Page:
Samsung Heavy Industries Shipbuilding (Geoje, South Korea)

South Korea to Spend $10 Billion to Boost Local Shipbuilers

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October 30, 2016

Samsung Heavy Industries. Photo: Lappino

By Jiyeun Lee, Kanga Kong and Kyunghee Park

(Bloomberg) — South Korea, home to the world’s three biggest shipbuilders, plans to spend about 11 trillion won ($9.6 billion) by 2020 to help the industry amid a dearth of new orders and prolonged losses.

The government intends to order more than 250 vessels and provide of about 6.5 trillion won in financing support to strengthen shipping companies’ efficiency through the end of this decade, Finance Minister Yoo Il-ho said Monday. Hyundai Heavy Industries Co., the world’s biggest shipbuilder, will spin off its non-shipbuilding businesses, while Daewoo Shipbuilding & Marine Engineering Co., the second biggest, plans to cut 5,500 jobs by 2018, according to the government.

The local shipbuilding industry has been restructuring and eliminated about 20,000 jobs in the first half of this year, amid losses from excess capacity and sluggish global trade. While recovery may be slow in 2018, it won’t be back to the levels seen between 2011 and 2015, the government said. While the government said it expects the vessel-ordering program to help build up the shipping sector as well, Yoo’s comments reflect the focus of its efforts on propping up shipbuilders, with Hanjin Shipping Co., the nation’s largest shipping company, filing for court protection in late-August.

“The government is taking the right step to help both the shipping and shipbuilding industries through these measures,” said Um Kyung-a, an analyst at Shinyoung Securities Co. in Seoul. “The critical key point will be how soon these measures will be implemented and whether all the money will be spent.”

Hyundai Heavy, Daewoo Shipbuilding and Samsung Heavy Industries Co., the world’s three biggest shipyards, said in the second quarter that they plan to raise a combined 8.41 trillion won by selling their non-core businesses as part of restructuring efforts.

Cutting Workers

The so-called Big Three will cut 32 percent of their direct workforce by 2018 and reduce their operations by 23 percent, according to the government. The Korea Labor Institute estimated another 40,000 jobs, which will be mostly subcontract workers, may be eliminated in the second half amid a decline in orders.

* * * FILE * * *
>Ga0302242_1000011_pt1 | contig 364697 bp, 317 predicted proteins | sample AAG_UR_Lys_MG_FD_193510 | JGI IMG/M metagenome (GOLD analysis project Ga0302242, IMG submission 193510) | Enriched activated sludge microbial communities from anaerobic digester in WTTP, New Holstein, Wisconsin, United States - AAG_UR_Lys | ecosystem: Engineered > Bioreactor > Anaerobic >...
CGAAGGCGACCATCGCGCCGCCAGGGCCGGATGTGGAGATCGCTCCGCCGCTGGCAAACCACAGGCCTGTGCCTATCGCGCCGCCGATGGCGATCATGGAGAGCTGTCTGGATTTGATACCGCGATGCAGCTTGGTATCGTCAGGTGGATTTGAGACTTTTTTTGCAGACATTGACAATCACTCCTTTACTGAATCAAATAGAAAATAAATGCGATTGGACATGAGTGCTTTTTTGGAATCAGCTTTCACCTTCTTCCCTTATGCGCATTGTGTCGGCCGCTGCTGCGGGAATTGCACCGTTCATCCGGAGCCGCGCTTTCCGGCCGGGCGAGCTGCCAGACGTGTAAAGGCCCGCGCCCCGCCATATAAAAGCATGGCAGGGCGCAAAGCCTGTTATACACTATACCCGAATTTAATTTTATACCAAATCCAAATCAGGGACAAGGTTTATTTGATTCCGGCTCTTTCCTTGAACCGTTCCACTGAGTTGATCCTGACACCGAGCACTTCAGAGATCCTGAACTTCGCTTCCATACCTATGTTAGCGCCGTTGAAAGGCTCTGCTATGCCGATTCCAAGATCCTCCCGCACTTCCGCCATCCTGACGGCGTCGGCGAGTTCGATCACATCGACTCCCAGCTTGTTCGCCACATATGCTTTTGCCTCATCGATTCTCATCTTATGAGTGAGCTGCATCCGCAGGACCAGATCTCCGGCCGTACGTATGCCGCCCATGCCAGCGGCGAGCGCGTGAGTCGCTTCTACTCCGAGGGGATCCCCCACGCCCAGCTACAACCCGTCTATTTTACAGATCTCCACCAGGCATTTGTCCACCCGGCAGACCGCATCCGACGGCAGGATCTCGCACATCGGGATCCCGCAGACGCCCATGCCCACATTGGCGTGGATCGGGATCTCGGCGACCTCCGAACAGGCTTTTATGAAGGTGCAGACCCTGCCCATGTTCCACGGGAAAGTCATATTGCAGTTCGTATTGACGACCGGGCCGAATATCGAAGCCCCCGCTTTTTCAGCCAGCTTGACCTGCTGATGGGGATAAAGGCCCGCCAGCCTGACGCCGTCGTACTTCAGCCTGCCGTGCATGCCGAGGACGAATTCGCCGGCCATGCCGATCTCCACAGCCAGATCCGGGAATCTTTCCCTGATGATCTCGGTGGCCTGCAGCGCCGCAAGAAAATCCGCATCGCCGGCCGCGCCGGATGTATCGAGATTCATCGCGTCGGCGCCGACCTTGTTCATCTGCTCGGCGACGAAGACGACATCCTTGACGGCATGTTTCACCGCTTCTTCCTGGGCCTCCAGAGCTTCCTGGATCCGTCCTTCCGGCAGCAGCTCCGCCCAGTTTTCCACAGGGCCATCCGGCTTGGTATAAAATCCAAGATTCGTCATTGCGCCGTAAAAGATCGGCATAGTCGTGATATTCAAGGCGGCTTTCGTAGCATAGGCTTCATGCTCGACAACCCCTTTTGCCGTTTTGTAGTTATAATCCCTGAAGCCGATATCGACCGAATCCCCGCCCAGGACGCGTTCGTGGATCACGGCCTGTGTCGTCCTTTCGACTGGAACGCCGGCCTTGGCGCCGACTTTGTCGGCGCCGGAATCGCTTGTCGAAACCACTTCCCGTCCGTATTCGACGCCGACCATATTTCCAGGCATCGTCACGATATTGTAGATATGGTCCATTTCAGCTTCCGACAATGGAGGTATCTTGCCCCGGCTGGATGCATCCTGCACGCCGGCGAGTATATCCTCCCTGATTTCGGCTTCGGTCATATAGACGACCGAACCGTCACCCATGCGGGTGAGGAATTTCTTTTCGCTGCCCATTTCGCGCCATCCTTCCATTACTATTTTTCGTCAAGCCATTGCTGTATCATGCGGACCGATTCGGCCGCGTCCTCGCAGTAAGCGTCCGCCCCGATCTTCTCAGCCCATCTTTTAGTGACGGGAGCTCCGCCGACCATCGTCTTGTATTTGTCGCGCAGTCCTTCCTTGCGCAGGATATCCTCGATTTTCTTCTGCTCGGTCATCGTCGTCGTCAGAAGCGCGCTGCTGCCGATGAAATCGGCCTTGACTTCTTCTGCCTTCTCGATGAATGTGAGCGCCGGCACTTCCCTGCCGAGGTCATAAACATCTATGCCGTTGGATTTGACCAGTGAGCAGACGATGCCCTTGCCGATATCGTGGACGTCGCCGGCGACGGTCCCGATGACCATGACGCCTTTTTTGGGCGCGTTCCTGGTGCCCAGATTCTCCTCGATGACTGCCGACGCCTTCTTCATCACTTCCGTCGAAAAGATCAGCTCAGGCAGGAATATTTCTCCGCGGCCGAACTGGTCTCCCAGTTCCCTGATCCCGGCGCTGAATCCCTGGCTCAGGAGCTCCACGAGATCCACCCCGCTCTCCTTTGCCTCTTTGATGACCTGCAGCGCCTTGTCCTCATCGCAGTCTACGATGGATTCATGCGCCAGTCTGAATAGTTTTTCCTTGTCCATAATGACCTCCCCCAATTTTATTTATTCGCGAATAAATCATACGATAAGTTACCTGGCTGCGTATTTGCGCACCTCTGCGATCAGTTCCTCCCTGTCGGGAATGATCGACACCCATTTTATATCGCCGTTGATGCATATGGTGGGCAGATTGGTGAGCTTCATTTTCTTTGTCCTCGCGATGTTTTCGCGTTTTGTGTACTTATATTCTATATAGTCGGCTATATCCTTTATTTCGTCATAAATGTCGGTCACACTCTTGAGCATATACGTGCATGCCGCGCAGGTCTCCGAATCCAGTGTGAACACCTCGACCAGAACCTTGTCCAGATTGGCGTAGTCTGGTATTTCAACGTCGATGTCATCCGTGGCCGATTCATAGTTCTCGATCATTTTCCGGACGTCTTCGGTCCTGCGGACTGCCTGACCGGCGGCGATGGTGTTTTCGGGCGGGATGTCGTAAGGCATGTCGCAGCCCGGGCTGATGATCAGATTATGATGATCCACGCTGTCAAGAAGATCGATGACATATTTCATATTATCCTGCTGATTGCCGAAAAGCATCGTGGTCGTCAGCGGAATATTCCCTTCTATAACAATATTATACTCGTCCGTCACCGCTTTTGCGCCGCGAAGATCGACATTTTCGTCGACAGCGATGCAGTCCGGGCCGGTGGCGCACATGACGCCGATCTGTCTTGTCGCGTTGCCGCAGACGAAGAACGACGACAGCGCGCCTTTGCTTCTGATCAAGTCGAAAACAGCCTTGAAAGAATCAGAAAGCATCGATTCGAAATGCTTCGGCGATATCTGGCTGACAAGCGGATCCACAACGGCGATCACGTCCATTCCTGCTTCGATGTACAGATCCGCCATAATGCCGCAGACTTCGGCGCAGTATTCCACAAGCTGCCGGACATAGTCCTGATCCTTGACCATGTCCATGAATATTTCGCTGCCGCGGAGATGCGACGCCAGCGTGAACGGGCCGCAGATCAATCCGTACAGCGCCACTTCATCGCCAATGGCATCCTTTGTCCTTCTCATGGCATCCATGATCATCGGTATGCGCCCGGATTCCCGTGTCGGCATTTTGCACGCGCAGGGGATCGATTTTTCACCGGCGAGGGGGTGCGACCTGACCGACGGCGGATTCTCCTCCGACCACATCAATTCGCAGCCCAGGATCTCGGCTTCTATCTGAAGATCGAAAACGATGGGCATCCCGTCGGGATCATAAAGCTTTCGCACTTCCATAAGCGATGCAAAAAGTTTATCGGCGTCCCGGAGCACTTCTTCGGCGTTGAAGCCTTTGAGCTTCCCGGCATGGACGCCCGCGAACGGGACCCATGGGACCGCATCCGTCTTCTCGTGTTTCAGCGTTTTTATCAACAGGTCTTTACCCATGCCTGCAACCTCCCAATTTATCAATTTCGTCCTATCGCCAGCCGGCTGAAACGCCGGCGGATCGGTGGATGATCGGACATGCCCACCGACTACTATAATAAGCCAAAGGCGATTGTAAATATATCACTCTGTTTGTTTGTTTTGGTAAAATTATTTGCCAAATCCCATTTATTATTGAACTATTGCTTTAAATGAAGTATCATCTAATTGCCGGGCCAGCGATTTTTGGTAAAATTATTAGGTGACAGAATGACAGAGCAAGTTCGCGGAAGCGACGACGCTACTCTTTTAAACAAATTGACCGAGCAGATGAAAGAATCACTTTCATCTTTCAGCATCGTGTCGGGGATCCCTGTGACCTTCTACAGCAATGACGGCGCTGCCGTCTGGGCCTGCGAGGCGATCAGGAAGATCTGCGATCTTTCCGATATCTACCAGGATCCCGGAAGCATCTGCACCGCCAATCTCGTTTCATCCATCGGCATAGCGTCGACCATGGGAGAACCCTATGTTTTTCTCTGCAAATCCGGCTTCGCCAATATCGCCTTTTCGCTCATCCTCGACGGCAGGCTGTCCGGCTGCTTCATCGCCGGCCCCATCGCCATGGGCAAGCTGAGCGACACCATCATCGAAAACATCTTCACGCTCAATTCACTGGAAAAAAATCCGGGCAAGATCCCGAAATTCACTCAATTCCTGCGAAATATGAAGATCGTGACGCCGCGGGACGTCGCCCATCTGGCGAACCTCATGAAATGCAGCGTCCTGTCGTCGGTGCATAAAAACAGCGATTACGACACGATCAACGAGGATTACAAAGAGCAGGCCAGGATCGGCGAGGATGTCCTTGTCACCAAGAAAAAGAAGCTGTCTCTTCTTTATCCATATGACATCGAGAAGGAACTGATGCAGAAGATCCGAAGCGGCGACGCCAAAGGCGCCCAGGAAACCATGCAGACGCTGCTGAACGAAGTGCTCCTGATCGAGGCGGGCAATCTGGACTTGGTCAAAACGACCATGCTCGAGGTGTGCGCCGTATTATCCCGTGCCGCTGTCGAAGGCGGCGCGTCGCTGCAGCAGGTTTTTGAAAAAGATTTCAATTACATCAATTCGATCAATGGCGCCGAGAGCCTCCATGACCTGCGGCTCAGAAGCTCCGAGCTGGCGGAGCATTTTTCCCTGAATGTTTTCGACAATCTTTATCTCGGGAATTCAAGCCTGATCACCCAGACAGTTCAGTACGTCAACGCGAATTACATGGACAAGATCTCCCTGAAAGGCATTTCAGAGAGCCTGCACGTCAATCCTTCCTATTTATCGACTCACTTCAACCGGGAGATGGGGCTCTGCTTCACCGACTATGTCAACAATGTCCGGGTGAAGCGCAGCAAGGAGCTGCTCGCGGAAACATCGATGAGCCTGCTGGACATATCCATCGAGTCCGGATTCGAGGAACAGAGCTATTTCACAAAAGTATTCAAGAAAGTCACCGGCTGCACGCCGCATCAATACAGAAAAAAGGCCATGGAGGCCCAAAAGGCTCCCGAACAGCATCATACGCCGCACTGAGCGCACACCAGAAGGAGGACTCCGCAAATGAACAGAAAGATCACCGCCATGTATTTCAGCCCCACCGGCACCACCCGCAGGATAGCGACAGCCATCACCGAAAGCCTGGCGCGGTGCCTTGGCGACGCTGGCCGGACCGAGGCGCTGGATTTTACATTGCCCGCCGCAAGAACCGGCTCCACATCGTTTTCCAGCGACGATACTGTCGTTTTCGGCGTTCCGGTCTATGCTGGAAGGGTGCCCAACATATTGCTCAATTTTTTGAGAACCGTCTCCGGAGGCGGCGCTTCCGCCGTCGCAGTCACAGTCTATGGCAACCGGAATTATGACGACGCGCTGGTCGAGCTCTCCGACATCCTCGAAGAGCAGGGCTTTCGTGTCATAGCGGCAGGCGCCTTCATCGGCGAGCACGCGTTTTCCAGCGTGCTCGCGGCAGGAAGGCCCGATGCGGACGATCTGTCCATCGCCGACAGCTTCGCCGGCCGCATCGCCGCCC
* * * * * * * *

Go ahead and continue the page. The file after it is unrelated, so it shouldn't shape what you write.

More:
“Aggressive restructuring will be carried out to ensure financial soundness of the companies in case the dire situation prolongs and they would be ready should things start to recover,” Yoo said. “Companies will be monitored regularly on their restructuring progress and prevented from winning offshore orders at low prices.”

The minister was at a government meeting on steps to be taken for the shipbuilding and shipping industries.

As part of measures to support the shipping industry, South Korea will double the size of a fund to help shipping companies order more vessels, including bulk carriers, tankers and container ships, to $2.4 billion from $1.2 billion, according to a government statement Monday.

A new company, with a capital of 1 trillion won, will be formed to buy vessels for shipping companies. In addition, a fund which has been set up to buy the companies’ existing fleet will purchase as much as 1.9 trillion won by 2019 from the current target of 1 trillion won, and will also help seafarers to invest in container terminals and other facilities at home and abroad.

The government will also make efforts to attract more cargo into ports in Busan and other local terminals by increasing incentives to shipping companies that make calls.

© 2016 Bloomberg L.P

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